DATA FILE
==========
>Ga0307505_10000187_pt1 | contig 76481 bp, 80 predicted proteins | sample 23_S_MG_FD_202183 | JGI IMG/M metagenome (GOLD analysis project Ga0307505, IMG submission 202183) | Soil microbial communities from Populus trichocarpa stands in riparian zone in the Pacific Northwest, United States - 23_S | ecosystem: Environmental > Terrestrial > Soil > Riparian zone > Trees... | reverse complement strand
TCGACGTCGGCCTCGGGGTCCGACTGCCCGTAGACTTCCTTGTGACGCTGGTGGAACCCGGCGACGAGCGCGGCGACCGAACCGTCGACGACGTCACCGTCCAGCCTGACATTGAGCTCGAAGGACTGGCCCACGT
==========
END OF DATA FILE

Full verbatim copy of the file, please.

>Ga0307505_10000187_pt1 | contig 76481 bp, 80 predicted proteins | sample 23_S_MG_FD_202183 | JGI IMG/M metagenome (GOLD analysis project Ga0307505, IMG submission 202183) | Soil microbial communities from Populus trichocarpa stands in riparian zone in the Pacific Northwest, United States - 23_S | ecosystem: Environmental > Terrestrial > Soil > Riparian zone > Trees... | reverse complement strand
TCGACGTCGGCCTCGGGGTCCGACTGCCCGTAGACTTCCTTGTGACGCTGGTGGAACCCGGCGACGAGCGCGGCGACCGAACCGTCGACGACGTCACCGTCCAGCCTGACATTGAGCTCGAAGGACTGGCCCACGT